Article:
- 09 Dec 20
Happy Birthday, Joan Armatrading! To celebrate, we're revisiting Adrienne Murphy's classic interview with the iconic singer-songwriter – originally published in Hot Press in 1999.
For more than twenty years, West Indian-born, Birmingham-reared singer-songwriter Joan Armatrading has been opening people's hearts with her deep soul music. With fifteen studio albums under her belt, a huge fan-base of loyal devotees and consistent praise from the music critics, Joan has a lot to be proud of. Yet her modesty and down-to-earth attitude are immediately striking.
Joan Armatrading was such a formative influence on my youth. Her early-80s show in Dublin's RDS the first gig I ever went to kicked off my life-long need for live music, while her album The Key was one of the first records that I ever bought. As a young teenager, I used to lie in my room listening to Armatrading's amazingly beautiful song 'Love and Affection' over and over till it carved itself into my heart.
"I tend to write about people's emotions," says Joan, when I ask whether her writing concerns have changed through the years. "How people feel about each other, how they interact with each other. It's very personal in that I write the songs about something real, something that I've seen, or I know the people that are going through a particular situation and am able to write about it. So that part hasn't changed, and because there's so many different things to write about I don't have to necessarily change that process, if you see what I mean. The songs aren't always about me; they might sometimes appear to be, but they're not. It would be a bit too much for every single thing to be about me!" She laughs.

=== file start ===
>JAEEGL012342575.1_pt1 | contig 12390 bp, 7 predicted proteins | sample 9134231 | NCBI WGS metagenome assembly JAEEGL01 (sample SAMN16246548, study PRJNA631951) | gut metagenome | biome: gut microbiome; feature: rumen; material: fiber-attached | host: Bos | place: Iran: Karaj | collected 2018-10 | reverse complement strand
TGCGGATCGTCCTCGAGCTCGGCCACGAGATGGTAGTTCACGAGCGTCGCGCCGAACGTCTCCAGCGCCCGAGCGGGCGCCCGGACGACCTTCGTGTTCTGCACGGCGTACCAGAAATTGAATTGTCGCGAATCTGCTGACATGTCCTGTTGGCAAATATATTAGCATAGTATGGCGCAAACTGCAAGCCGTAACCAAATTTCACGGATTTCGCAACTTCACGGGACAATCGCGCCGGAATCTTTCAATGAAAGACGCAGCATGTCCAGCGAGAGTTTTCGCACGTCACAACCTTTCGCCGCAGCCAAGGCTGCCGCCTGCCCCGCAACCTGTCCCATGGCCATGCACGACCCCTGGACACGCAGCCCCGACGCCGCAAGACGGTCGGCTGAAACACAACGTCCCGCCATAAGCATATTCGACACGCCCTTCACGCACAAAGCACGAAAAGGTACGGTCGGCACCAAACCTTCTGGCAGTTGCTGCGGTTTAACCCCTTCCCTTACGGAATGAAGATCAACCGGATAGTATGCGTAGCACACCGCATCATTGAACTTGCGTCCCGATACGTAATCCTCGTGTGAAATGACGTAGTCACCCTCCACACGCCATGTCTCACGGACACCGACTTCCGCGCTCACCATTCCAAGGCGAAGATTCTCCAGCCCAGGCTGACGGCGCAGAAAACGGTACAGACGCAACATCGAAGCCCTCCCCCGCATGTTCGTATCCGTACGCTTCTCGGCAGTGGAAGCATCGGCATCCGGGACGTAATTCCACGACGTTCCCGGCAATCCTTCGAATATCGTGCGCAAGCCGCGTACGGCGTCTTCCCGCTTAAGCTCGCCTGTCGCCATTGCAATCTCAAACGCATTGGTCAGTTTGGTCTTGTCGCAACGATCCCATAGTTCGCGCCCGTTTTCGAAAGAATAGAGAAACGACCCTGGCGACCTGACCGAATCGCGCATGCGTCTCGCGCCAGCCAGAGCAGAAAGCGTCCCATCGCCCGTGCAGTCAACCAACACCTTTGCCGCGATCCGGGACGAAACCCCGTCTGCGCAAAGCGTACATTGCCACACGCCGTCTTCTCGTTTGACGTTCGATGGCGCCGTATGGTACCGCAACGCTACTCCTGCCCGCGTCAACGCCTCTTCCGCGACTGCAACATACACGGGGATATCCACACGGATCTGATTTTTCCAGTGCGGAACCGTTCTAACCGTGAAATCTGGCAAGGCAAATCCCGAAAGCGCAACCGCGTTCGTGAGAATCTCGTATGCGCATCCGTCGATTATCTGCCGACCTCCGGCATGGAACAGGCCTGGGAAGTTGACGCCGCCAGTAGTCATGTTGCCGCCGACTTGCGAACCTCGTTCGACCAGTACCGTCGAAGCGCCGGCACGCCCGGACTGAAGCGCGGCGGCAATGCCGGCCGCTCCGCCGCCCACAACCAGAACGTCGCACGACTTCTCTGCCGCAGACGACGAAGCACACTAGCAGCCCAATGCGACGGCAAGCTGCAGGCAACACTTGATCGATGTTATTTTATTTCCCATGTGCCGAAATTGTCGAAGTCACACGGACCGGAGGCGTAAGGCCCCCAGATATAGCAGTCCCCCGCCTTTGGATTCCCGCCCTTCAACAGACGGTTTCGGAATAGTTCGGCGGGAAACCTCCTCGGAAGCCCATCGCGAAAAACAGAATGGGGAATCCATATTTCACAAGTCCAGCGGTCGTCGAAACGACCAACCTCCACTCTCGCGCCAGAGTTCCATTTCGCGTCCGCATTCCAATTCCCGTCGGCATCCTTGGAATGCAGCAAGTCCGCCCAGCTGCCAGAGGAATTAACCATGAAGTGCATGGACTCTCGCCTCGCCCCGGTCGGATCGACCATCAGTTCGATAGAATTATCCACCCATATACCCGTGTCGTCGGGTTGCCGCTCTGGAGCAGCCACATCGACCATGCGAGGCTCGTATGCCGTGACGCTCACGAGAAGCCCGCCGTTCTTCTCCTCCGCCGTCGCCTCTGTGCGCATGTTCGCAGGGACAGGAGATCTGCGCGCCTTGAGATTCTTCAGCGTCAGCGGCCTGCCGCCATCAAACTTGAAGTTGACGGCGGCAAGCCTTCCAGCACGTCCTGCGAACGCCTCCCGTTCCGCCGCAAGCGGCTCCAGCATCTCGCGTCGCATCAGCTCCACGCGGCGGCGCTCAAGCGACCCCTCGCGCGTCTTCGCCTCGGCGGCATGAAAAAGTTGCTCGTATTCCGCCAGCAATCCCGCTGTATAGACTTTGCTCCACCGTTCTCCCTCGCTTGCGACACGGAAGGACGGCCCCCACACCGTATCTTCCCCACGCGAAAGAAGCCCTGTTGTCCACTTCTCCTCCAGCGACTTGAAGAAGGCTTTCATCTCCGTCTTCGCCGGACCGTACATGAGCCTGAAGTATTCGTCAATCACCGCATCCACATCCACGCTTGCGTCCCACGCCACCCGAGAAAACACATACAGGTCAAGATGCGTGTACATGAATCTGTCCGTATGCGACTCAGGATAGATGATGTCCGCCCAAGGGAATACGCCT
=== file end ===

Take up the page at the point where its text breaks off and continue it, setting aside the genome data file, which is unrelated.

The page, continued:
Exemplifying the staying power that differentiates classic songs from fads, Armatrading's hugely varied oeuvre incorporates jazz, pop, classical, soul, blues, world and about a zillion other influences. All this on top of a deeply rich, smooth voice and the kind of truthfulness and honesty that directly impacts on all who listen. Armatrading's got it all! No wonder she was invited, alongside several Nobel Peace Laureates, as a delegate to the 1999 Vienna Peace Summit.
"They invited people who they thought had an empathy with the subject matter, which was world peace," explains Joan. "It was great, because it wasn't full of celebrities and musicians and stuff. It was people from different walks of life there were mathematicians and scientists, owners of broadcasting corporations, journalists, actors, students, politicians a whole cross-section, and very few celebrity-type people.
"As a delegate I had to be talking about ideas for peace. So we were put into work groups, and in mine there were about twenty people. It was a five-day conference, so we had to talk about ways that we could see for developing peace. My main thing was the media. Does the media reflect or create reality? What was the role of the media? What should they do? Do they whip people up?"